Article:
Kenya Institute of Curriculum Development (KICD) CEO Dr Charles Ong’ondo, on Saturday, September 18, announced that they were out to address all challenges based on the feedback issued by critics and stakeholders.
The first review process targetting pre-primary up to Grade 3 is already underway and was scheduled to be completed in early January 2022.
“We have read and watched you. A curriculum is not fixed on stone. We are cognisant that after every cycle we are supposed to review.
“Our review cycle comes next year as we finish Grade 6 and by 2023-2024, we believe that there are aspects of the curriculum that we shall have reviewed, not reformed,” Ong’ondo addressed the press in Naivasha.
The Associate Professor in the Department of Curriculum Instruction and Education Media at Moi University added that KICD had acknowledged the challenges they were facing and that the recent coverage of the CBC highlighted grey areas they ought to quickly address.
“You have jostled us into enhancing our public stakeholder’s engagement. We shall engage parents from all over the country on Monday, September 27 and officials from Kenya Primary School Heads Teachers Association (KEPSHA) and Kenya Secondary School Heads Association (KESSHA) and Kenya National Union of Teachers (KNUT).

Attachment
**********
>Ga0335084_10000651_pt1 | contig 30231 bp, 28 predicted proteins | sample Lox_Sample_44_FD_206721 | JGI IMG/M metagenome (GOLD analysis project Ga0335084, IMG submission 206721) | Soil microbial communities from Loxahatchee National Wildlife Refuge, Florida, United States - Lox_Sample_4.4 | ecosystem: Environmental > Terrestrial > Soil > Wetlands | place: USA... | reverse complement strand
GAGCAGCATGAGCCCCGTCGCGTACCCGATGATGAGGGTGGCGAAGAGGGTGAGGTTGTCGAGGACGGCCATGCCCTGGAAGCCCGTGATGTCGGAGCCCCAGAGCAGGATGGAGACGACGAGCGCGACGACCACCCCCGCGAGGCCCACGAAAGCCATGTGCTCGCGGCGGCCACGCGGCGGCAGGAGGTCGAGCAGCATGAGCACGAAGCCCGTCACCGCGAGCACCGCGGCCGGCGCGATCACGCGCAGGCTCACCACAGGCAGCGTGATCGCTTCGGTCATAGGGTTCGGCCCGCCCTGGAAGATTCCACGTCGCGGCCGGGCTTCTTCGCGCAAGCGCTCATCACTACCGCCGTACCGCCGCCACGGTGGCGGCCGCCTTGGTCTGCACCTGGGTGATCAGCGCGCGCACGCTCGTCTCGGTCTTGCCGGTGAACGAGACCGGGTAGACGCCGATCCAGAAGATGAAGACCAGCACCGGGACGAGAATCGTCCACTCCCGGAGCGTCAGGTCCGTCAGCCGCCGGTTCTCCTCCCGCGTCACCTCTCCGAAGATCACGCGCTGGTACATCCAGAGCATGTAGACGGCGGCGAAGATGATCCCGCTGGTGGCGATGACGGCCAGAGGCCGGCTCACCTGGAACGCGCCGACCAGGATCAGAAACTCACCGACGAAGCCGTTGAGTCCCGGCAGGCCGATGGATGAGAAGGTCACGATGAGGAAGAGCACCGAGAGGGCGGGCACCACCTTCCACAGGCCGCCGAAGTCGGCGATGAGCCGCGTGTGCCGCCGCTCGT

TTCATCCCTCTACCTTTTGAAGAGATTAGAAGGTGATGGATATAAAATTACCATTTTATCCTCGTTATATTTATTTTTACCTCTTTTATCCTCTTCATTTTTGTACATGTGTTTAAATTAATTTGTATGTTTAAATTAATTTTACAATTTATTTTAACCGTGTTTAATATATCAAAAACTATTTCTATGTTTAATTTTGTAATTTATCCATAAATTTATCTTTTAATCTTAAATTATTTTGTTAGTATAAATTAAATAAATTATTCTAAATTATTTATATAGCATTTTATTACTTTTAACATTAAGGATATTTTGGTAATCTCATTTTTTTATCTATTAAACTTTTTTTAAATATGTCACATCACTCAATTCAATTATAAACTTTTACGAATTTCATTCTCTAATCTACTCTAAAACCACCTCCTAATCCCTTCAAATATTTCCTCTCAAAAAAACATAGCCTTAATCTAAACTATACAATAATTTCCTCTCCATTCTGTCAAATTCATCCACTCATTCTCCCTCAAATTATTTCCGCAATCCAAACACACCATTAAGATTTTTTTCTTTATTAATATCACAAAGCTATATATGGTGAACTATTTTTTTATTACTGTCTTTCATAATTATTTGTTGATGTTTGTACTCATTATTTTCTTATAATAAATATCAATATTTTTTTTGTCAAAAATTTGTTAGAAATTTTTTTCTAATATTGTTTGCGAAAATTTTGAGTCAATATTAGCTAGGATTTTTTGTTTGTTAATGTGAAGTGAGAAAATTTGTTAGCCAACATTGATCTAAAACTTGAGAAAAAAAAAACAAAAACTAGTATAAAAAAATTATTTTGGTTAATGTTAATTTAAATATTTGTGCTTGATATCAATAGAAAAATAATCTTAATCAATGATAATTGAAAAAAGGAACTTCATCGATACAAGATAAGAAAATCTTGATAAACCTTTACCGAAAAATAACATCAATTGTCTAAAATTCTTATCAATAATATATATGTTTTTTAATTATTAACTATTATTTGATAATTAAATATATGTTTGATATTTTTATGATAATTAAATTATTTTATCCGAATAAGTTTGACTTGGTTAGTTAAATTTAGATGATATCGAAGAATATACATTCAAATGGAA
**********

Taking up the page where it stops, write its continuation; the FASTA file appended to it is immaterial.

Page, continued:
“We shall also tour the interior or grassroots to meet parents other than inviting them to our consultative forum,” Ong’ondo stated.
His remarks came a few days after outgoing Law Society of Kenya (LSK) President, Nelson Havi, filed a suit against CS Magoha and his Interior Ministry colleague Fred Matiang’i over the implementation of the CBC model.
Havi filed the petition on Friday, September 17 seeking to stop the government from continuing with the implementation of CBC and to have Chief Justice Martha Koome appoint a bench to determine the case.
The Education CS, on Tuesday, September 14, castigated Havi and others who he alleged were out to destabilise reforms and were coercing parents into rejecting one of the key projects that will shape President Uhuru Kenyatta’s legacy.
“What is it they are talking about claiming that we should fund the CBC? What they should do is challenge us to get the value for our money. When you open your mouth to rant and look like you never went to school.
“Why should you go to court when you have 5 million students happy and ready to engage with the course. It is true we have challenges, but why don’t you front them so that we can discuss? We have no apologies to make to anybody. CBC is here to stay,” Magoha reiterated.
He added that parents were to blame for CBC being expensive as they enrolled students in private schools rather than public which are being regulated.
Magoha ordered schools to halt demand for printing CBC content, stating that tutors should project the topics in the classroom.